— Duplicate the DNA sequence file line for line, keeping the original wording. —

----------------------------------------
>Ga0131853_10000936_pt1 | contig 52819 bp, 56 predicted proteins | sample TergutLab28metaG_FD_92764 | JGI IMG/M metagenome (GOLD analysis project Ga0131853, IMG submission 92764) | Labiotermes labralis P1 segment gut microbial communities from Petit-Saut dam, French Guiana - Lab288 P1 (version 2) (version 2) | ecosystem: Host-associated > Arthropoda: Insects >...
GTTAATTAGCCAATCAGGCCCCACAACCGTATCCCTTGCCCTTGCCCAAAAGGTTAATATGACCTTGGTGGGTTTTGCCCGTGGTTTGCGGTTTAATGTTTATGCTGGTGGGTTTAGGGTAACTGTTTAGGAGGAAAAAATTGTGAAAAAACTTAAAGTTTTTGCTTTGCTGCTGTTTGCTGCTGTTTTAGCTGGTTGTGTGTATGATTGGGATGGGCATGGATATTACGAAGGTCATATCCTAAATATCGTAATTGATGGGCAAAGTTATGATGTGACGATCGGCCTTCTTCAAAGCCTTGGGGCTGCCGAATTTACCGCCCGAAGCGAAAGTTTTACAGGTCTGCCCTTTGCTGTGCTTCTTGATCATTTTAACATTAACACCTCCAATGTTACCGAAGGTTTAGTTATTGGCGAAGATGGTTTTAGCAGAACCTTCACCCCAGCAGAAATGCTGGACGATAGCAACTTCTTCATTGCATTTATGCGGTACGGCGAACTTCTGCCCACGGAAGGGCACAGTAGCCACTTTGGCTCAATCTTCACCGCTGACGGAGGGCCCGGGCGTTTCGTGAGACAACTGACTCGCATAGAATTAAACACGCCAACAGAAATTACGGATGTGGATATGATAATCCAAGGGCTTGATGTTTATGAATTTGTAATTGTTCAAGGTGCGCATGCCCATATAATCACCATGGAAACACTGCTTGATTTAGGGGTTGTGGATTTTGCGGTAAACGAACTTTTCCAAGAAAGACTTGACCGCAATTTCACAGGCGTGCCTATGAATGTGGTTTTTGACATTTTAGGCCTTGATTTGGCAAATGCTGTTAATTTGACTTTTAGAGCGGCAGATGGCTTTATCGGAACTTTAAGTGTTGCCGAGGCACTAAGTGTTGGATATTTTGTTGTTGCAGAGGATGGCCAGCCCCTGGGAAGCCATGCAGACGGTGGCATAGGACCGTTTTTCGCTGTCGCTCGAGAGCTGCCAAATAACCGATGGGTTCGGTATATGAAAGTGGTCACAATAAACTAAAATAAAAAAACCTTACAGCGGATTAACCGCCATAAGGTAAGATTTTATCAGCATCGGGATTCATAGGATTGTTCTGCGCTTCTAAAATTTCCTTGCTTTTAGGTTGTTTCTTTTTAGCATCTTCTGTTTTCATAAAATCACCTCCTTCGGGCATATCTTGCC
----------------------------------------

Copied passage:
>Ga0131853_10000936_pt1 | contig 52819 bp, 56 predicted proteins | sample TergutLab28metaG_FD_92764 | JGI IMG/M metagenome (GOLD analysis project Ga0131853, IMG submission 92764) | Labiotermes labralis P1 segment gut microbial communities from Petit-Saut dam, French Guiana - Lab288 P1 (version 2) (version 2) | ecosystem: Host-associated > Arthropoda: Insects >...
GTTAATTAGCCAATCAGGCCCCACAACCGTATCCCTTGCCCTTGCCCAAAAGGTTAATATGACCTTGGTGGGTTTTGCCCGTGGTTTGCGGTTTAATGTTTATGCTGGTGGGTTTAGGGTAACTGTTTAGGAGGAAAAAATTGTGAAAAAACTTAAAGTTTTTGCTTTGCTGCTGTTTGCTGCTGTTTTAGCTGGTTGTGTGTATGATTGGGATGGGCATGGATATTACGAAGGTCATATCCTAAATATCGTAATTGATGGGCAAAGTTATGATGTGACGATCGGCCTTCTTCAAAGCCTTGGGGCTGCCGAATTTACCGCCCGAAGCGAAAGTTTTACAGGTCTGCCCTTTGCTGTGCTTCTTGATCATTTTAACATTAACACCTCCAATGTTACCGAAGGTTTAGTTATTGGCGAAGATGGTTTTAGCAGAACCTTCACCCCAGCAGAAATGCTGGACGATAGCAACTTCTTCATTGCATTTATGCGGTACGGCGAACTTCTGCCCACGGAAGGGCACAGTAGCCACTTTGGCTCAATCTTCACCGCTGACGGAGGGCCCGGGCGTTTCGTGAGACAACTGACTCGCATAGAATTAAACACGCCAACAGAAATTACGGATGTGGATATGATAATCCAAGGGCTTGATGTTTATGAATTTGTAATTGTTCAAGGTGCGCATGCCCATATAATCACCATGGAAACACTGCTTGATTTAGGGGTTGTGGATTTTGCGGTAAACGAACTTTTCCAAGAAAGACTTGACCGCAATTTCACAGGCGTGCCTATGAATGTGGTTTTTGACATTTTAGGCCTTGATTTGGCAAATGCTGTTAATTTGACTTTTAGAGCGGCAGATGGCTTTATCGGAACTTTAAGTGTTGCCGAGGCACTAAGTGTTGGATATTTTGTTGTTGCAGAGGATGGCCAGCCCCTGGGAAGCCATGCAGACGGTGGCATAGGACCGTTTTTCGCTGTCGCTCGAGAGCTGCCAAATAACCGATGGGTTCGGTATATGAAAGTGGTCACAATAAACTAAAATAAAAAAACCTTACAGCGGATTAACCGCCATAAGGTAAGATTTTATCAGCATCGGGATTCATAGGATTGTTCTGCGCTTCTAAAATTTCCTTGCTTTTAGGTTGTTTCTTTTTAGCATCTTCTGTTTTCATAAAATCACCTCCTTCGGGCATATCTTGCC